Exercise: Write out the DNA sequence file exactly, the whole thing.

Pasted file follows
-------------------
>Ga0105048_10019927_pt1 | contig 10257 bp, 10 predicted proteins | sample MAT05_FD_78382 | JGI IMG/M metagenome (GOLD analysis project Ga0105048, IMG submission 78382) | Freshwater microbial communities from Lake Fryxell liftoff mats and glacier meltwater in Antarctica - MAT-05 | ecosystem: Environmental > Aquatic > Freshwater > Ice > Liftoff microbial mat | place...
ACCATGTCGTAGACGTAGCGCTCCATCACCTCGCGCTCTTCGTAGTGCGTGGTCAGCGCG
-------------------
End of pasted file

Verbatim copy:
>Ga0105048_10019927_pt1 | contig 10257 bp, 10 predicted proteins | sample MAT05_FD_78382 | JGI IMG/M metagenome (GOLD analysis project Ga0105048, IMG submission 78382) | Freshwater microbial communities from Lake Fryxell liftoff mats and glacier meltwater in Antarctica - MAT-05 | ecosystem: Environmental > Aquatic > Freshwater > Ice > Liftoff microbial mat | place...
ACCATGTCGTAGACGTAGCGCTCCATCACCTCGCGCTCTTCGTAGTGCGTGGTCAGCGCG